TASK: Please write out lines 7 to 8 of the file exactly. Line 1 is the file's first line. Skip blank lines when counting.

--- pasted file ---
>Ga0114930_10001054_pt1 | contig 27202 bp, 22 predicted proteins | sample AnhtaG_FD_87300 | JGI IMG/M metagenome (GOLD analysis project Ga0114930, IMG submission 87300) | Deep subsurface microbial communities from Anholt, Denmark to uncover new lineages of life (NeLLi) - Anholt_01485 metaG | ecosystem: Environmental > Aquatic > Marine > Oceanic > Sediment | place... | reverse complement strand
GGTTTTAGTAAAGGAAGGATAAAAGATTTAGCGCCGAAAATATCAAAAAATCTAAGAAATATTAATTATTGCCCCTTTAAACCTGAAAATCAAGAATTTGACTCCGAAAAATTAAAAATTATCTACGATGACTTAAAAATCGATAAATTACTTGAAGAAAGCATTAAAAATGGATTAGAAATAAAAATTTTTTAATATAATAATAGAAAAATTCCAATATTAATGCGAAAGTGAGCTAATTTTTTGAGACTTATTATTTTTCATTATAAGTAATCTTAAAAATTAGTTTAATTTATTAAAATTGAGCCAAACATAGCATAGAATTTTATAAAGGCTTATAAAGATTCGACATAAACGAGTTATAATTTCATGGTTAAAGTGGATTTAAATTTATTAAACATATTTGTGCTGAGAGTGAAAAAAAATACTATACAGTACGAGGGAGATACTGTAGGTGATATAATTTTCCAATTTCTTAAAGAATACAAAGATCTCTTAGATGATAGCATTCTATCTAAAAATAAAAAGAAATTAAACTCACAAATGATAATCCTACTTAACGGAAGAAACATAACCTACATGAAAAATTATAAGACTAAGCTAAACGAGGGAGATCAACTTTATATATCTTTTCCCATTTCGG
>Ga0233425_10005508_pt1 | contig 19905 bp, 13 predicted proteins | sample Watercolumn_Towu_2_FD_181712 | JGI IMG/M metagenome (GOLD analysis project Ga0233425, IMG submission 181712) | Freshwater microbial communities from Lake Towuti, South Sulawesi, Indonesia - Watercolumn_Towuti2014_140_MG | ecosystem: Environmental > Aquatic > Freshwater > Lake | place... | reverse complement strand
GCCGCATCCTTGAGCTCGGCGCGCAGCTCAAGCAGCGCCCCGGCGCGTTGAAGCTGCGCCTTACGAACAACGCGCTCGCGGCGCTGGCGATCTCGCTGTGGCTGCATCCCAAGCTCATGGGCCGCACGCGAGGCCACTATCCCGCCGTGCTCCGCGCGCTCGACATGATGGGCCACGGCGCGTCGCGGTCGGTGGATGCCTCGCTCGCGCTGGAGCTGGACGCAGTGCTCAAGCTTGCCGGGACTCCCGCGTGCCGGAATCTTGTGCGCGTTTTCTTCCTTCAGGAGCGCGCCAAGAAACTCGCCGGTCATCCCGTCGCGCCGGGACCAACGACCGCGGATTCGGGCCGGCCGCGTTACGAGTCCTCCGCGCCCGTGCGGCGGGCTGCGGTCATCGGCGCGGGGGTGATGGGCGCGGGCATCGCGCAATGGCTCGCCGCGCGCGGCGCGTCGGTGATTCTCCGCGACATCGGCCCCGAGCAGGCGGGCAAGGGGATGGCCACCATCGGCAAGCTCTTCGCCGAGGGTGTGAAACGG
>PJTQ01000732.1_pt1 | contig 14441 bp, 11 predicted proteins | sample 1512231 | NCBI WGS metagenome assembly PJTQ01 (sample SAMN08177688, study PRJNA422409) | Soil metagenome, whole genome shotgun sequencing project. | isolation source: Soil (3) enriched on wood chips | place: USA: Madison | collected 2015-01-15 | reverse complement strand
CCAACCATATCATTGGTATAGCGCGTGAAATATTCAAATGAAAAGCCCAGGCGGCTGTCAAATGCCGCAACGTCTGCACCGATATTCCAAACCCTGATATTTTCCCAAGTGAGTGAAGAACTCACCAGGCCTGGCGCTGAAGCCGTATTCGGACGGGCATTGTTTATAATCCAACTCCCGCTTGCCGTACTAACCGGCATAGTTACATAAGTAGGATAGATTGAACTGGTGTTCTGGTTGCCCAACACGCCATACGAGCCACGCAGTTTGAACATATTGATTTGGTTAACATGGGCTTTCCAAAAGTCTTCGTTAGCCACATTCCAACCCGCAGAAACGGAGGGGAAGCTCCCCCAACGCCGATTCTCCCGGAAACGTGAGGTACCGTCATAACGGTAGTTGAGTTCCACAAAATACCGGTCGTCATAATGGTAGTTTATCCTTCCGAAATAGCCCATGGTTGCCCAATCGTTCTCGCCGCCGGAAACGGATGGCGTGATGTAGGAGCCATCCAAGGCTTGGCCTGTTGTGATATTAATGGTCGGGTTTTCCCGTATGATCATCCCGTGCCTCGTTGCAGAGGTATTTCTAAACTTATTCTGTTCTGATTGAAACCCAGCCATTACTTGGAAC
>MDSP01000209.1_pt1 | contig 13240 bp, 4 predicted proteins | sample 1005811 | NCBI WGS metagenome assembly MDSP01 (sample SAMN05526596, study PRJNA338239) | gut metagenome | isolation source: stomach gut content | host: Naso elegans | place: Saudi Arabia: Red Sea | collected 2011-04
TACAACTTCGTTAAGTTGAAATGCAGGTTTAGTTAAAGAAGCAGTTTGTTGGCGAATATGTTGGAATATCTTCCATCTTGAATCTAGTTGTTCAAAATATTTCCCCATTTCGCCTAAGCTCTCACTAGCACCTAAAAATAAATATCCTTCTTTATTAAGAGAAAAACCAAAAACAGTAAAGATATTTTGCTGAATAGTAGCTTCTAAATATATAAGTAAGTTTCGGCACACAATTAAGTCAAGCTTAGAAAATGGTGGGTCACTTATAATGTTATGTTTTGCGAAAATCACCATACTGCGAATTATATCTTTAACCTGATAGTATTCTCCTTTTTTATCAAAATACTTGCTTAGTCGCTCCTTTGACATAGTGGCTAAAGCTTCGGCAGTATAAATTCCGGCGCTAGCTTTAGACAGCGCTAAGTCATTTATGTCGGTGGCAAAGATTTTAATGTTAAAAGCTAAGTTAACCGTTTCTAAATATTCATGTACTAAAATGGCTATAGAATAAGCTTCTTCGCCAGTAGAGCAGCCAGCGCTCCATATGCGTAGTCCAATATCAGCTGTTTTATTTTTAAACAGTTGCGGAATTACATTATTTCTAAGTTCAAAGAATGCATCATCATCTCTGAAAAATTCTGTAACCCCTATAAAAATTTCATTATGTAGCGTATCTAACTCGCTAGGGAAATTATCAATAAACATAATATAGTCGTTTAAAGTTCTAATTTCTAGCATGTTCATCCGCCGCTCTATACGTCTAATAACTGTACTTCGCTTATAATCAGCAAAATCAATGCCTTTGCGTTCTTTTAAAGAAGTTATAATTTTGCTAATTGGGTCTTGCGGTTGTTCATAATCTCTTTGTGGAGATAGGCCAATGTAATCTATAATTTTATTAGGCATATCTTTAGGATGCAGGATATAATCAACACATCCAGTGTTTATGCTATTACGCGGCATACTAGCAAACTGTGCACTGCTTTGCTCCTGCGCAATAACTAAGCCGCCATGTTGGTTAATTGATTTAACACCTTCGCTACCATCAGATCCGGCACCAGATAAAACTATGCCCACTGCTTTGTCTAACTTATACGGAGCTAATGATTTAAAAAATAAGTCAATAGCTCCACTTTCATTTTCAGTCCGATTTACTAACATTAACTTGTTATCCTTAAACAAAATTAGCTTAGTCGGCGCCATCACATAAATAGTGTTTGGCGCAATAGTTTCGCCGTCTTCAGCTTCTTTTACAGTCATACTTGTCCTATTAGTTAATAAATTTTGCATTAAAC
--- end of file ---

>MDSP01000209.1_pt1 | contig 13240 bp, 4 predicted proteins | sample 1005811 | NCBI WGS metagenome assembly MDSP01 (sample SAMN05526596, study PRJNA338239) | gut metagenome | isolation source: stomach gut content | host: Naso elegans | place: Saudi Arabia: Red Sea | collected 2011-04
TACAACTTCGTTAAGTTGAAATGCAGGTTTAGTTAAAGAAGCAGTTTGTTGGCGAATATGTTGGAATATCTTCCATCTTGAATCTAGTTGTTCAAAATATTTCCCCATTTCGCCTAAGCTCTCACTAGCACCTAAAAATAAATATCCTTCTTTATTAAGAGAAAAACCAAAAACAGTAAAGATATTTTGCTGAATAGTAGCTTCTAAATATATAAGTAAGTTTCGGCACACAATTAAGTCAAGCTTAGAAAATGGTGGGTCACTTATAATGTTATGTTTTGCGAAAATCACCATACTGCGAATTATATCTTTAACCTGATAGTATTCTCCTTTTTTATCAAAATACTTGCTTAGTCGCTCCTTTGACATAGTGGCTAAAGCTTCGGCAGTATAAATTCCGGCGCTAGCTTTAGACAGCGCTAAGTCATTTATGTCGGTGGCAAAGATTTTAATGTTAAAAGCTAAGTTAACCGTTTCTAAATATTCATGTACTAAAATGGCTATAGAATAAGCTTCTTCGCCAGTAGAGCAGCCAGCGCTCCATATGCGTAGTCCAATATCAGCTGTTTTATTTTTAAACAGTTGCGGAATTACATTATTTCTAAGTTCAAAGAATGCATCATCATCTCTGAAAAATTCTGTAACCCCTATAAAAATTTCATTATGTAGCGTATCTAACTCGCTAGGGAAATTATCAATAAACATAATATAGTCGTTTAAAGTTCTAATTTCTAGCATGTTCATCCGCCGCTCTATACGTCTAATAACTGTACTTCGCTTATAATCAGCAAAATCAATGCCTTTGCGTTCTTTTAAAGAAGTTATAATTTTGCTAATTGGGTCTTGCGGTTGTTCATAATCTCTTTGTGGAGATAGGCCAATGTAATCTATAATTTTATTAGGCATATCTTTAGGATGCAGGATATAATCAACACATCCAGTGTTTATGCTATTACGCGGCATACTAGCAAACTGTGCACTGCTTTGCTCCTGCGCAATAACTAAGCCGCCATGTTGGTTAATTGATTTAACACCTTCGCTACCATCAGATCCGGCACCAGATAAAACTATGCCCACTGCTTTGTCTAACTTATACGGAGCTAATGATTTAAAAAATAAGTCAATAGCTCCACTTTCATTTTCAGTCCGATTTACTAACATTAACTTGTTATCCTTAAACAAAATTAGCTTAGTCGGCGCCATCACATAAATAGTGTTTGGCGCAATAGTTTCGCCGTCTTCAGCTTCTTTTACAGTCATACTTGTCCTATTAGTTAATAAATTTTGCATTAAAC